When giving a presentation props are usually a good idea. They grab the audience’s attention, give a visual representation and they add life to what could be yet another dreaded mandatory meeting. When are they not a good idea… when they are not rehearsed.
Using supportive material and visual aids during a presentation often proves awkward for speakers who lack practice in coordinating what they do at the podium with what they say. Rehearsal is the only solution for this. To arrive at a podium without ever having pressed the projector on cue is taking a foolish chance.
Rehearsal with visual aids should include thorough familiarization with the content of each individual aid, and actual practice in the use of equipment or performance of an action. If a blackboard illustration is to be drawn, it should be practiced at least once on the blackboard to be used in the actual presentation. If a movie or film strip is to be shown, preview it before presenting it.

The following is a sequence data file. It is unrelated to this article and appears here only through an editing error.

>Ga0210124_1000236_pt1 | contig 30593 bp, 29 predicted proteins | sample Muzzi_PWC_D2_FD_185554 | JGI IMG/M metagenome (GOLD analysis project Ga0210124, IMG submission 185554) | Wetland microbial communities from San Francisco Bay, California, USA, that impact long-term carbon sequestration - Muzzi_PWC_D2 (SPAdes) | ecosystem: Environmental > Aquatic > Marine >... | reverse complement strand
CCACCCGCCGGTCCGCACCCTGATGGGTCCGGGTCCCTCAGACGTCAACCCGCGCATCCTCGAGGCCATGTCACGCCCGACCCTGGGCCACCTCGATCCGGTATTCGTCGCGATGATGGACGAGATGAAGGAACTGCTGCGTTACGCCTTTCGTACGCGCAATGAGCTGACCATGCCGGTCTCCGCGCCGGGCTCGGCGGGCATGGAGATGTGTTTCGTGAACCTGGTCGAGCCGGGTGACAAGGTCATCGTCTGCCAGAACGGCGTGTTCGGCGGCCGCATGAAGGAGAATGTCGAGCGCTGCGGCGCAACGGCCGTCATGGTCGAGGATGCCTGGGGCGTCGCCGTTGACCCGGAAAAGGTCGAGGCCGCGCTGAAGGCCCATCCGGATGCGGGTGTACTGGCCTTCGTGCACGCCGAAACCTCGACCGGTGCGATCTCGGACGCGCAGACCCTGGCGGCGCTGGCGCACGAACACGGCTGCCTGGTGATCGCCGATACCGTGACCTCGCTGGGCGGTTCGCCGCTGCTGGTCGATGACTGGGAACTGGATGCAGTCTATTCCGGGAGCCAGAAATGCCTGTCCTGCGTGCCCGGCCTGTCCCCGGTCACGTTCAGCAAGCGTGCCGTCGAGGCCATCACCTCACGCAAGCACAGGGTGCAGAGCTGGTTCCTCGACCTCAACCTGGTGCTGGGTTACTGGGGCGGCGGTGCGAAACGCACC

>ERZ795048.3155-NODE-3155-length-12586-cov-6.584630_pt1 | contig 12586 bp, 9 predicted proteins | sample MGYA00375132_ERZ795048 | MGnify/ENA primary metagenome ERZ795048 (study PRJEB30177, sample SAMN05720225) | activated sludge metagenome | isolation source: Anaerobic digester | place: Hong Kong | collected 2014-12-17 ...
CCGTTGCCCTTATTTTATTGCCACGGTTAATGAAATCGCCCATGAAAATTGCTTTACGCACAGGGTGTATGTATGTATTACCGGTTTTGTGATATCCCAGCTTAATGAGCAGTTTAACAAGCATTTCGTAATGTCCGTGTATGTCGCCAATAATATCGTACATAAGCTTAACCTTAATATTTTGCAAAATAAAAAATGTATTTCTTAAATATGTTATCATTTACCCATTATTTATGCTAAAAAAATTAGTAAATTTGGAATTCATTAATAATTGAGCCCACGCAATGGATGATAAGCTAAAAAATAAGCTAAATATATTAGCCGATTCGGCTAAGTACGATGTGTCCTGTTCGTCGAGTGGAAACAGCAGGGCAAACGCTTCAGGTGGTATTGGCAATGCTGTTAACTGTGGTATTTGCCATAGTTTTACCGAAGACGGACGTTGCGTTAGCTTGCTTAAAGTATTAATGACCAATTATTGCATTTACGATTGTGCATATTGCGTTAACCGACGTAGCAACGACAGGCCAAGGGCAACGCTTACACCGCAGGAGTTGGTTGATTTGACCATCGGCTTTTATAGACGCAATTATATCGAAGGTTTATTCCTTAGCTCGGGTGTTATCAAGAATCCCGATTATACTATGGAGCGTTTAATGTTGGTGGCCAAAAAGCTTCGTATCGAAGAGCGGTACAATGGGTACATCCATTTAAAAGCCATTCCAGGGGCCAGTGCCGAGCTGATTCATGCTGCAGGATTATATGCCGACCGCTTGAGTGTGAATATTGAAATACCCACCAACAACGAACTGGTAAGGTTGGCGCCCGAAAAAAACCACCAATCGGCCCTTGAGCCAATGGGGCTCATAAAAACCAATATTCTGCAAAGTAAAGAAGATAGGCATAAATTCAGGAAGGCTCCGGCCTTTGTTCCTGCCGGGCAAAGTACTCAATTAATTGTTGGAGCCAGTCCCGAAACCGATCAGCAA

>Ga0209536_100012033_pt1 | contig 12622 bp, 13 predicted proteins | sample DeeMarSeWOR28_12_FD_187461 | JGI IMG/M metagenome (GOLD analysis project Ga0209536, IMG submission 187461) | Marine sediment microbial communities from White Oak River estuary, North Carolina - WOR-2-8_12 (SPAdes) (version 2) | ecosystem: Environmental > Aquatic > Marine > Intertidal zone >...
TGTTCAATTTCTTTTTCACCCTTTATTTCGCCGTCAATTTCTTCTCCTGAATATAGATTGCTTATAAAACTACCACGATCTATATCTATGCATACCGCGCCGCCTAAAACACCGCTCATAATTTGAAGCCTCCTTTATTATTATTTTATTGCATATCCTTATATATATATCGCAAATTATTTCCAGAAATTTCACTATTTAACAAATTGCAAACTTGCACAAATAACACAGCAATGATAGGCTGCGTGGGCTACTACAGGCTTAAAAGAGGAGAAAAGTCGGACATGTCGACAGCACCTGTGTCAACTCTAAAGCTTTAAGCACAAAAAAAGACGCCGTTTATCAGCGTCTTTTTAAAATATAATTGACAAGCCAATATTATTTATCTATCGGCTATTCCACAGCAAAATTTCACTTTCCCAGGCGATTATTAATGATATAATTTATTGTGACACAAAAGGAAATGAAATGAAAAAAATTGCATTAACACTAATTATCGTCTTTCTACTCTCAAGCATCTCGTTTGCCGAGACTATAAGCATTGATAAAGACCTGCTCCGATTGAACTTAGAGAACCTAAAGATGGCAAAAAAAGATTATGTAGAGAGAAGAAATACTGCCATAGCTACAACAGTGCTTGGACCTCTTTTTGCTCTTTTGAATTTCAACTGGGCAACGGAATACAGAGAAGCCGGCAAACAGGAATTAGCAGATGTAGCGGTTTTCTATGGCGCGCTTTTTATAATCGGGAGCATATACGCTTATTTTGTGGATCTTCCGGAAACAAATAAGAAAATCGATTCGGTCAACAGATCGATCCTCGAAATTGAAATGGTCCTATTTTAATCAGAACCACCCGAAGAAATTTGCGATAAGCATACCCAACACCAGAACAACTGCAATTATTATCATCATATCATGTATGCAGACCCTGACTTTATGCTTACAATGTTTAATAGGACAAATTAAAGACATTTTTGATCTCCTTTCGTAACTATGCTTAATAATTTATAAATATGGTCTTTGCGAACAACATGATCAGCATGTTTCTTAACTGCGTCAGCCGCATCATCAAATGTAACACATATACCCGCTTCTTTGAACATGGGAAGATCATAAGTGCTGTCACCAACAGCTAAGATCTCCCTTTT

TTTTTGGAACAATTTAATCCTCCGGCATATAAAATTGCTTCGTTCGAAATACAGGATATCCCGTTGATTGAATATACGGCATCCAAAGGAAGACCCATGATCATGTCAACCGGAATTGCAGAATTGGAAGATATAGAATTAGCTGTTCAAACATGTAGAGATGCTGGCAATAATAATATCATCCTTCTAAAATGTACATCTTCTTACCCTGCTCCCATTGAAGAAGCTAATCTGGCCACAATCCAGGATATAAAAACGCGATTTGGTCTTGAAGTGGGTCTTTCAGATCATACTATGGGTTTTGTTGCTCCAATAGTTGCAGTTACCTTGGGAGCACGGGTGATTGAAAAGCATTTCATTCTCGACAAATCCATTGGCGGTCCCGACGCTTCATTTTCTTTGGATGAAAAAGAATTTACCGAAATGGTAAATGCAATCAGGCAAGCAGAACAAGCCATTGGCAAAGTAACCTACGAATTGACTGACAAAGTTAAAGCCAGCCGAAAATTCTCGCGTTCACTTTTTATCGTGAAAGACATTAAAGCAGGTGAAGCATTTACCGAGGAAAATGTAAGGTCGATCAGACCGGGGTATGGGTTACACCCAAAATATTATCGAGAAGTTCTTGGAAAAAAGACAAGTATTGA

Many presenters may also overlook what use to be the most commonly found prop, the microphone. However, you would be surprised at the amount of people that are unduly influenced by the presence of a microphone. With the modern equipment and techniques available today, it is often unnecessary to use one. Sound engineers, when present, give all of the necessary instructions and signals, and monitor and adjust the equipment to fit the individual. With public address systems, trainers will hear their own voices and be able to adjust position for optimal speaking distance. However, not all situations offer these modern conveniences. If the trainer feels uncomfortable using a microphone, it is doubly critical that the rehearsal include it, or a model if a real one is not available.
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CEO, A. E. Schwartz & Associates, Boston, MA. , a comprehensive organization which offers over 40 skills based management training programs. Mr. Schwartz conducts over 150 programs annually for clients in industry, research, technology, government, Fortune 100/500 companies, and nonprofit organizations worldwide. He is often found at conferences as a key note presenter and/or facilitator. His style is fast-paced, participatory, practical, and humorous. He has authored over 65 books and products, and taught/lectured at over a dozen colleges and universities throughout the United States.